VATICAN CITY, MARCH 15, 2005 (Zenit.org).- More than playing a leading role on the international scene, the diplomacy of the Holy See aims to be a “humble seed of peace,” says a Vatican official.
Archbishop Giovanni Lajolo, Vatican secretary for relations with states, made that point in statements to the television program “Rome Reports,” as he discussed the issue of reform of the United Nations.
The archbishop called for clarity in the U.N. proposals aimed at facilitating “action in the prevention of conflicts” in the world.
In particular, he said that it is necessary to make “a humanitarian intervention” possible, specifically when it tries “to disarm the unjust aggressor.”
Archbishop Lajolo pointed out John Paul II’s contribution to diplomacy during his pontificate, explaining that the pontifical representations, or nunciatures, have increased to 174 from 107, not including the 17 representations to international organizations.
The prelate acknowledged that on occasions the Holy See’s diplomatic action has failed, as at the time of Benedict XV and Pius XII, prior to the world wars and, recently, when John Paul II failed to prevent the war in Iraq.
“But history has given the Popes the right of reason. Unfortunately, when diplomacy is silenced, arms speak,” he said.
“I would like to add that, in addition to the known cases of success or failure of Vatican diplomacy, there is much diplomatic activity of the Holy See, covered by necessary reserve, directed to surmounting differences, to explaining the reasons and expectations of the other side, to proposing possible points of agreement,” Archbishop Lajolo observed.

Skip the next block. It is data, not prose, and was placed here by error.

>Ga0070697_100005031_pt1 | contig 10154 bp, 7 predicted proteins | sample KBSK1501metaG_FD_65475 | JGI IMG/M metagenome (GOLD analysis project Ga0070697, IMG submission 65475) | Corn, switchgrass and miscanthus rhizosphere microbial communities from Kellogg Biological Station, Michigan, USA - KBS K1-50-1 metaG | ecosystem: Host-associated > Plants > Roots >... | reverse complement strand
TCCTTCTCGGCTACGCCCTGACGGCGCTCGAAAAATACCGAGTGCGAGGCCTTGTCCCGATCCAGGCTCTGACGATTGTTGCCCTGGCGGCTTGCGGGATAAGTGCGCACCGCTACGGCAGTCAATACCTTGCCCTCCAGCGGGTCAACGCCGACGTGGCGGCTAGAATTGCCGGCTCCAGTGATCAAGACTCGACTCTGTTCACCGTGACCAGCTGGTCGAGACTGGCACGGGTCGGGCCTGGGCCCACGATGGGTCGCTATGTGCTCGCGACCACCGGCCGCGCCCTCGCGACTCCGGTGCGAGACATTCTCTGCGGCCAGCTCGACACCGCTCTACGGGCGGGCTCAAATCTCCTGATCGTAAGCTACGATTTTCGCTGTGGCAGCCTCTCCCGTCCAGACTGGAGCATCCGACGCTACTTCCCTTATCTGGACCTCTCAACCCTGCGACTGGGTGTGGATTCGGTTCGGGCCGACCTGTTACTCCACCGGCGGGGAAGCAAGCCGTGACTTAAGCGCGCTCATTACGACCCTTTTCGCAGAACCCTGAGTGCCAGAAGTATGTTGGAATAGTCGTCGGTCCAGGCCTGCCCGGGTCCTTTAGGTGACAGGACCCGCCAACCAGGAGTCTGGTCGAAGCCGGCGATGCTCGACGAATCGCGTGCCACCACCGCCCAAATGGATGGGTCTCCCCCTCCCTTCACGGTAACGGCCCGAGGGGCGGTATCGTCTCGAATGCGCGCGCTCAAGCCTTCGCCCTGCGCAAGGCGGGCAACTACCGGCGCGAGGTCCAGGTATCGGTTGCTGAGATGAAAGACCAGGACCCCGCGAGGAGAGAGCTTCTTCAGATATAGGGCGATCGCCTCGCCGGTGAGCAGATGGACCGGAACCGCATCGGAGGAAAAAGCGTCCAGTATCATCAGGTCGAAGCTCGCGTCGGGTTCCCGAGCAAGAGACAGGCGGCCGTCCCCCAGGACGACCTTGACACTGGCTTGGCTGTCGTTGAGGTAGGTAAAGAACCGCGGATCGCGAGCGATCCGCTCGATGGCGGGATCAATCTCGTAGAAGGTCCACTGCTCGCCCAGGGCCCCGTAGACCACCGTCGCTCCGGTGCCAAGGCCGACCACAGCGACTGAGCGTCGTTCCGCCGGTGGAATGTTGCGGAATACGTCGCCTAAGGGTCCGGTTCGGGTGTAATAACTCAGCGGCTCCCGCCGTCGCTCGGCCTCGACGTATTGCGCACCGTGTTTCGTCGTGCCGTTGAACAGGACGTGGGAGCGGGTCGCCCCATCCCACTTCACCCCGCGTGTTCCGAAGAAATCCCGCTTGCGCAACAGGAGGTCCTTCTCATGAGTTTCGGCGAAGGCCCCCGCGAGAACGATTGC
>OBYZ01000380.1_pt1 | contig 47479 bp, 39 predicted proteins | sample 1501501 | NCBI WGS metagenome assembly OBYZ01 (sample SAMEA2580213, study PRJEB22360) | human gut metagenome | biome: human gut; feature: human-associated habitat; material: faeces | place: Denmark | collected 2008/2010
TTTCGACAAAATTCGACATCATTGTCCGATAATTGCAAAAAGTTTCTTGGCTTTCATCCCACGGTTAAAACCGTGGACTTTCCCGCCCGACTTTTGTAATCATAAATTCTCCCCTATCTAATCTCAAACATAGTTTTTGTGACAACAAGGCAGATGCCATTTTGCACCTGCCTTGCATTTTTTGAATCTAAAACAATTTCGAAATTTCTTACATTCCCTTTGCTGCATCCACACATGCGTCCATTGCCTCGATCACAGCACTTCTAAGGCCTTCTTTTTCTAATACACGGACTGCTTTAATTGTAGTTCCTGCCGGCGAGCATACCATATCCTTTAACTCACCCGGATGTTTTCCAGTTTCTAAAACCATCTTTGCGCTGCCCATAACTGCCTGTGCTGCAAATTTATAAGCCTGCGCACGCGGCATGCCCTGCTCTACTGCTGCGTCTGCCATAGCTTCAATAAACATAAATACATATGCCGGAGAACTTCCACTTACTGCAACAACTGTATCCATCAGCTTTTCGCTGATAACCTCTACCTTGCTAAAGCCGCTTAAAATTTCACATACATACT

“The specifically Christian vocation of our diplomacy” consists in being “a humble seed of peace,” rather than “playing a leading role on the great international political scene,” he said.
Regarding the peace process in the Holy Land and Iraq, Archbishop Lajolo said that the first step “is the cessation of all acts of violence.”
“Later, a serious dialogue must begin between the Israeli and Palestinian authorities, namely, a dialogue in which each interlocutor not only presents, as is obvious, his own requests, but that he be totally committed to understand the good reasons of the other side,” the Vatican official said.
The Christian populations of those lands are a source of concern for Archbishop Lajolo, since they might leave the region because of their marginalization.
For this reason, “the Church and the Holy See cannot be detached from the ongoing negotiations,” he said.
Of Lebanon, Archbishop Lajolo said: “It is necessary that it regain full independence and be again, as it was in past centuries, a land of exemplary and friendly coexistence between components of different religious inspirations.”
The Pope and the Holy See are also very concerned about Africa, particularly the situation of some countries, such as those of the Great Lakes region, “where the sociopolitical situation is humanly unbearable,” the archbishop said.
The Vatican secretary for relations with states applauded the solidarity that arose in response to the Dec. 26 tsunami in Southeast Asia, but requested that “aid to populations and reconstruction” be continued for “a long time.”